Aside from that, US policy is made at the political level, not by anyone in the military with a rank below Colonel (or Captain in the US Navy). Today is Veterans' Day, and regardless of how you personally feel about American Imperialism (hey, I'm against it too), the US oil addiction or America's obsession with the automobile, realize that the veterans we honor today chose to render service to their country - with the best of intentions in mind, regardless of where our government sent them. While the US Military can be used to kill, oppress, and destroy, it has also been used to build, liberate, and save. While the institution may be abhorrent to many of you, the individuals who comprise it have done much which is worthy of respect and honor.

    Cut Major Lontai and Jonathan a little slack today - if not out of respect for them, then out of respect for the millions who served in WWII and other wars which may still be worthy of your personal respect.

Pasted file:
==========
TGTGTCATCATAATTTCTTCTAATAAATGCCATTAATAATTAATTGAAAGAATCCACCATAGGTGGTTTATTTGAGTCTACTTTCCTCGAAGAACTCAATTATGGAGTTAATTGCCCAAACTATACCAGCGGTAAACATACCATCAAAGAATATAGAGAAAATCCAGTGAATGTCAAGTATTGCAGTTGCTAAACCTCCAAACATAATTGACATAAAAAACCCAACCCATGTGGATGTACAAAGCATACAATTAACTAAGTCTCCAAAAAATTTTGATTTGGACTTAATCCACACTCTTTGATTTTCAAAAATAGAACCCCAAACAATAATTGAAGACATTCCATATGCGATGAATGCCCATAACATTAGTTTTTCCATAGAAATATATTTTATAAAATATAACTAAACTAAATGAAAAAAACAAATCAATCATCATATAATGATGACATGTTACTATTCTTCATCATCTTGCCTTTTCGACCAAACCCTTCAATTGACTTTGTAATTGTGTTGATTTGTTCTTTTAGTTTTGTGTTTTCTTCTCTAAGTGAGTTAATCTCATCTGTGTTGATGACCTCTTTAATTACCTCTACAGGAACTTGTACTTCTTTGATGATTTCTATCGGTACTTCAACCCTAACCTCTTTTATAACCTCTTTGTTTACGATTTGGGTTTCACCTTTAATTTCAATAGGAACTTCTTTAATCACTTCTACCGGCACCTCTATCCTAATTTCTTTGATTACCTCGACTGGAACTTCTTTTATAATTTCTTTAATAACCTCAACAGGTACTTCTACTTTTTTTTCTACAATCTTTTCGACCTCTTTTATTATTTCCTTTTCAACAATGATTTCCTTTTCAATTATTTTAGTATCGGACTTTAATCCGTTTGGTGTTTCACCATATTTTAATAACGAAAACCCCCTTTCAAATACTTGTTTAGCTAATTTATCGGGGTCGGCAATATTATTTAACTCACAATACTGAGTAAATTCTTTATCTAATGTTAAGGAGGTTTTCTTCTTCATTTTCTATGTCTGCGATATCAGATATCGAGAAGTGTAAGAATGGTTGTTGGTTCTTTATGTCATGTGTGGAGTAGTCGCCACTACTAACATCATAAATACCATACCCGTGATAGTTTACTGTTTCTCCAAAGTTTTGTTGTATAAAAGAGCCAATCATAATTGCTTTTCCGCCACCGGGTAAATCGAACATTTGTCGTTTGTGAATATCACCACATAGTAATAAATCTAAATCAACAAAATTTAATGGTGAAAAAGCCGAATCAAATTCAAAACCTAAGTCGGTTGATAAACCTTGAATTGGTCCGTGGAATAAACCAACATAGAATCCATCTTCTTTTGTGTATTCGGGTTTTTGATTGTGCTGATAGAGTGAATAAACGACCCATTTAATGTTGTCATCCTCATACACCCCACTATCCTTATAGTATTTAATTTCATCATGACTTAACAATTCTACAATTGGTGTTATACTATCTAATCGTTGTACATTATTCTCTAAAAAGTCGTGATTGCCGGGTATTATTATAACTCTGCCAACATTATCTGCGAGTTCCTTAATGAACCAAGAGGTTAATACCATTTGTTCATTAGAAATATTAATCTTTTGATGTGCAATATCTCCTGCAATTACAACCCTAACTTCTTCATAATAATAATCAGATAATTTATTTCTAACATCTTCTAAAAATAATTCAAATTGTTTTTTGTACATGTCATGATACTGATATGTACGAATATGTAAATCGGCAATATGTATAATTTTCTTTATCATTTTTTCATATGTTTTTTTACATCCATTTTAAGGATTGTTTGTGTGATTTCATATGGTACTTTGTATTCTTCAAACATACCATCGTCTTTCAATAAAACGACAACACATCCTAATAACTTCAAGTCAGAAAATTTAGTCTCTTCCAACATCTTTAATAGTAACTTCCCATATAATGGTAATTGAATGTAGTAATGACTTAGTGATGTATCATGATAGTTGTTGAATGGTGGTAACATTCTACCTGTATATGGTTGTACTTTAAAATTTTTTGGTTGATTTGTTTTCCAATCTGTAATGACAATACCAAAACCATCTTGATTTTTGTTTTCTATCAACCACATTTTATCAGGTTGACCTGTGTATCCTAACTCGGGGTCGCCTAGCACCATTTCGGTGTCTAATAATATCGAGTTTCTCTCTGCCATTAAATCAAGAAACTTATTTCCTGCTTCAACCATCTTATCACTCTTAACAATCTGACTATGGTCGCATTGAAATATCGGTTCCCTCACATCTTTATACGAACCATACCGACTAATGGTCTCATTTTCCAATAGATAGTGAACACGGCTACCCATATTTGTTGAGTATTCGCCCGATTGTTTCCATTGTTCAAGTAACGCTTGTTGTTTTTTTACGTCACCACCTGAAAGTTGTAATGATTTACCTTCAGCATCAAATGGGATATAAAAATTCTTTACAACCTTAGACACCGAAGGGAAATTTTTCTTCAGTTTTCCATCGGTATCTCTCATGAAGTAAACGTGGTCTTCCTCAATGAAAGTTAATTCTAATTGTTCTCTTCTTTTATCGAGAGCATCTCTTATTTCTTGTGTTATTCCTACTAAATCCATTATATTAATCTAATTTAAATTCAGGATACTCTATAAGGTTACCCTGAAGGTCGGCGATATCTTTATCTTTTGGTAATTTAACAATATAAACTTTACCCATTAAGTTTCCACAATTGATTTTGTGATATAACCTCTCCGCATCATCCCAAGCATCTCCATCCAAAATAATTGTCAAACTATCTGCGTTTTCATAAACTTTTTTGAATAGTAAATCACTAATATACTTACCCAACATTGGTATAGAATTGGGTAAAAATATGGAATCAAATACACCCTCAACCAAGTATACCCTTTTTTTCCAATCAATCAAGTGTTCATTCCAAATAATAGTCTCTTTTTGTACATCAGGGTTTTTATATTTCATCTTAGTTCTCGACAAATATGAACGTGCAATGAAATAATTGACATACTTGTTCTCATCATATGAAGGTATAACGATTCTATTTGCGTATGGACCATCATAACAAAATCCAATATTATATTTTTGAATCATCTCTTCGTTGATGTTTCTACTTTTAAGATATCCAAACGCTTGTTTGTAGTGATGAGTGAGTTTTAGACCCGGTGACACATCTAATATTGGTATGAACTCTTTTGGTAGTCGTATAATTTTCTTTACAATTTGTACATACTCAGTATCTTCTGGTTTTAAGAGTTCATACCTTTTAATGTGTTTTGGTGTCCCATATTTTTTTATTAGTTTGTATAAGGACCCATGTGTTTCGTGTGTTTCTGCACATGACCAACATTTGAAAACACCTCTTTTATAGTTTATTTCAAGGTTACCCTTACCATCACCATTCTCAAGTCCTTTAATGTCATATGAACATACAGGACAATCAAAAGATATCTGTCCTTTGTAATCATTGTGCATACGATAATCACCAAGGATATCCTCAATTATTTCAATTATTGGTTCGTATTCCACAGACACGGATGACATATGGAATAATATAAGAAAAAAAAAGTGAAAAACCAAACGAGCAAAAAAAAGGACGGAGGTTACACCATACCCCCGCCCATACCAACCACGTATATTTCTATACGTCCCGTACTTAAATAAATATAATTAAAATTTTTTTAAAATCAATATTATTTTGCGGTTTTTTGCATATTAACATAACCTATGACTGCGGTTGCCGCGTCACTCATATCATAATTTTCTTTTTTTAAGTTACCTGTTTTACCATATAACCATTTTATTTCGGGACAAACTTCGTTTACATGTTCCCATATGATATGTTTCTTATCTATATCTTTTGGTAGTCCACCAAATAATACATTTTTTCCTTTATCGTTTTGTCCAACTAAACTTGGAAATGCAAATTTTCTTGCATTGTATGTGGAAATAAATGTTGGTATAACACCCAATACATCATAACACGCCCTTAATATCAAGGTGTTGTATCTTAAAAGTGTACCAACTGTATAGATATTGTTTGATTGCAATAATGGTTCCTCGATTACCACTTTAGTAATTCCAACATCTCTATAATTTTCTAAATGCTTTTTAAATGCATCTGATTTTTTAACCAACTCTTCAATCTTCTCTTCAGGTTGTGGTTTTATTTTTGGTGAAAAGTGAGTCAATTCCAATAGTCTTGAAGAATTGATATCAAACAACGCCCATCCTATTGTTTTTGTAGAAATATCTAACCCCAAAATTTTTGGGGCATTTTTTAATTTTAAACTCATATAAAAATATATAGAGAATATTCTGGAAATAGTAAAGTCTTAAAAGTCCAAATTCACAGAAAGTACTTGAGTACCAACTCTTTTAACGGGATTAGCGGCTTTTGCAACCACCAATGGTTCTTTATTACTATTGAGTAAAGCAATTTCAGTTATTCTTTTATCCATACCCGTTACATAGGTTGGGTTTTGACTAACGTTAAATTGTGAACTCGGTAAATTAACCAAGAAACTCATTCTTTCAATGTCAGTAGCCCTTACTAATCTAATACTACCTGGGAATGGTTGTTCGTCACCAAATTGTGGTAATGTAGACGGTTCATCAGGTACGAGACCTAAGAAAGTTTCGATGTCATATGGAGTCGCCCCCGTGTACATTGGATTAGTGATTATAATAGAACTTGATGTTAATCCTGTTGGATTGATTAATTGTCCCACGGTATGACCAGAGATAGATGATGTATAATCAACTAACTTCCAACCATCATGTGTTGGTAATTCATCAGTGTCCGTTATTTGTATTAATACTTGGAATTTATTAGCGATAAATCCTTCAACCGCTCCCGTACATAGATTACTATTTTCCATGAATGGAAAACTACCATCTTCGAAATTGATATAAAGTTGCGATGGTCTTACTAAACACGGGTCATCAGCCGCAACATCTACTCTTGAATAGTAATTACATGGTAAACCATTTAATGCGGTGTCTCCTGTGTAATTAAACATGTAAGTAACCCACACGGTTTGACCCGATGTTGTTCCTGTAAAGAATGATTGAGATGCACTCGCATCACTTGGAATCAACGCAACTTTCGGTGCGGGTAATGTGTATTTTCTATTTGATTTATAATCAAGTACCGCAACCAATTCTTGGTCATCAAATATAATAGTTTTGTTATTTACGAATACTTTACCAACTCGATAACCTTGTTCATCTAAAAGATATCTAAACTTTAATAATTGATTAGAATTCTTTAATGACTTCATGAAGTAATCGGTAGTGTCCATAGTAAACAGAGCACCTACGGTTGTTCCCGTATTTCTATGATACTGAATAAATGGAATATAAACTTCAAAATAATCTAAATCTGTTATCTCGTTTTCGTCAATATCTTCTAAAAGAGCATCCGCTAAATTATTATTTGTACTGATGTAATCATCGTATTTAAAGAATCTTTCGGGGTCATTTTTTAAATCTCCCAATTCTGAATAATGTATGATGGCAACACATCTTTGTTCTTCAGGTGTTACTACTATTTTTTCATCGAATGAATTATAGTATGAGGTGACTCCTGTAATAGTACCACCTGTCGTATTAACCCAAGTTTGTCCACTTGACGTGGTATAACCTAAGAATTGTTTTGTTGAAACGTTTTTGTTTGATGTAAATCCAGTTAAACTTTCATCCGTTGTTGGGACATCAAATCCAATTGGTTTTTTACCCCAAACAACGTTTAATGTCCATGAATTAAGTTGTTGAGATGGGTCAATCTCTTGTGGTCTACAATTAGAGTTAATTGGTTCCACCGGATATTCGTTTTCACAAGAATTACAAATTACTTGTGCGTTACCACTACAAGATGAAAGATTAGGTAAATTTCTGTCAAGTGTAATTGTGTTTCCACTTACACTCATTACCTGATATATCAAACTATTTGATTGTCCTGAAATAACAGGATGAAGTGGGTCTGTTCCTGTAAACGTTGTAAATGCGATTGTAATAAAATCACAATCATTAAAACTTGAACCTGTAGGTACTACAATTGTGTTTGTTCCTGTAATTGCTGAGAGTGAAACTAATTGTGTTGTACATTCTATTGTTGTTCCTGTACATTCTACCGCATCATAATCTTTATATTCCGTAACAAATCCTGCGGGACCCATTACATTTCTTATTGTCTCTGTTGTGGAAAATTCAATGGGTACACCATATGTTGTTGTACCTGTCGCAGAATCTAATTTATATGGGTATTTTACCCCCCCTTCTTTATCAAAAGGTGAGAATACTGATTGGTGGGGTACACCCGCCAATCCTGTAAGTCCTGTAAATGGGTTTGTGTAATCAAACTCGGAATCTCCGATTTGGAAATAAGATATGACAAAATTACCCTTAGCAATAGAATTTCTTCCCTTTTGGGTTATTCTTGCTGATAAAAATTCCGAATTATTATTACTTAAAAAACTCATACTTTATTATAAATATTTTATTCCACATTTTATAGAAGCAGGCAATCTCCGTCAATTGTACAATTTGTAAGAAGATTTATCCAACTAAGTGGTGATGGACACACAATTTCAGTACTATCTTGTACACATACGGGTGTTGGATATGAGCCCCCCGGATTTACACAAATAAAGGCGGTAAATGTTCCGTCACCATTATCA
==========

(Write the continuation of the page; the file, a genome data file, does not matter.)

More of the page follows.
Major - thanks for your service, and for inspiring others to bike. Bravo Zulu, sir.

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  • PomPilot November 11, 2010 at 6:46 pm

    Major Lontai, if you catch up with me during reunion weekend (UP class of '82 here), I owe you a beverage. BTW, I usually leave campus on the Saturday morning of reunion weekend for a leisurely bike ride. Maybe we can hook up with a few other, like-minded alumni for some riding.

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  • Ron November 11, 2010 at 6:54 pm